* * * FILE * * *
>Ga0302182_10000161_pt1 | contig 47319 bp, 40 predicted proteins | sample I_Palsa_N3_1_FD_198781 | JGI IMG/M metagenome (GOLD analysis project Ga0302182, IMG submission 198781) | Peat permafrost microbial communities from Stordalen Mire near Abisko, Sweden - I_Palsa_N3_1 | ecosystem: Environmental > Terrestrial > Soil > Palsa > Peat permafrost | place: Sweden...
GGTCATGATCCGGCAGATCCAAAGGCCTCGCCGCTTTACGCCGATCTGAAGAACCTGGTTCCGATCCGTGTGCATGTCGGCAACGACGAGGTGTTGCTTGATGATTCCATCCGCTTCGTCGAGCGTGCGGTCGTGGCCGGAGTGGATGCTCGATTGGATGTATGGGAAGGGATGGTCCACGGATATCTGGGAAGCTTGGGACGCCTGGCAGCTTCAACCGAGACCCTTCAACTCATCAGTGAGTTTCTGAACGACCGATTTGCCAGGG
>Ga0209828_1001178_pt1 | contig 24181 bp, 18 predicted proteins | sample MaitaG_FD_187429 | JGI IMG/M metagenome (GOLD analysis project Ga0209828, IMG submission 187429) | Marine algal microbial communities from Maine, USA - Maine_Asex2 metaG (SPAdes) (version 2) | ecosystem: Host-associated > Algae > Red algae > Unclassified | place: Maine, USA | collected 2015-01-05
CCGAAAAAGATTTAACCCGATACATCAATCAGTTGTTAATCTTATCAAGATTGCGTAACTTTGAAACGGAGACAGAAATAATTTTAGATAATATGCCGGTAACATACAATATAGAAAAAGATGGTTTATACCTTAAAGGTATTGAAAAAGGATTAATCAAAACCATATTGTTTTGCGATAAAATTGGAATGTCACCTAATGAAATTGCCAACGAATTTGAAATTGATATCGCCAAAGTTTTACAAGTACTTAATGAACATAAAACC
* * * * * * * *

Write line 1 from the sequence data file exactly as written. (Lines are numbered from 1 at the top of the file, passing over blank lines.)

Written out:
>Ga0302182_10000161_pt1 | contig 47319 bp, 40 predicted proteins | sample I_Palsa_N3_1_FD_198781 | JGI IMG/M metagenome (GOLD analysis project Ga0302182, IMG submission 198781) | Peat permafrost microbial communities from Stordalen Mire near Abisko, Sweden - I_Palsa_N3_1 | ecosystem: Environmental > Terrestrial > Soil > Palsa > Peat permafrost | place: Sweden...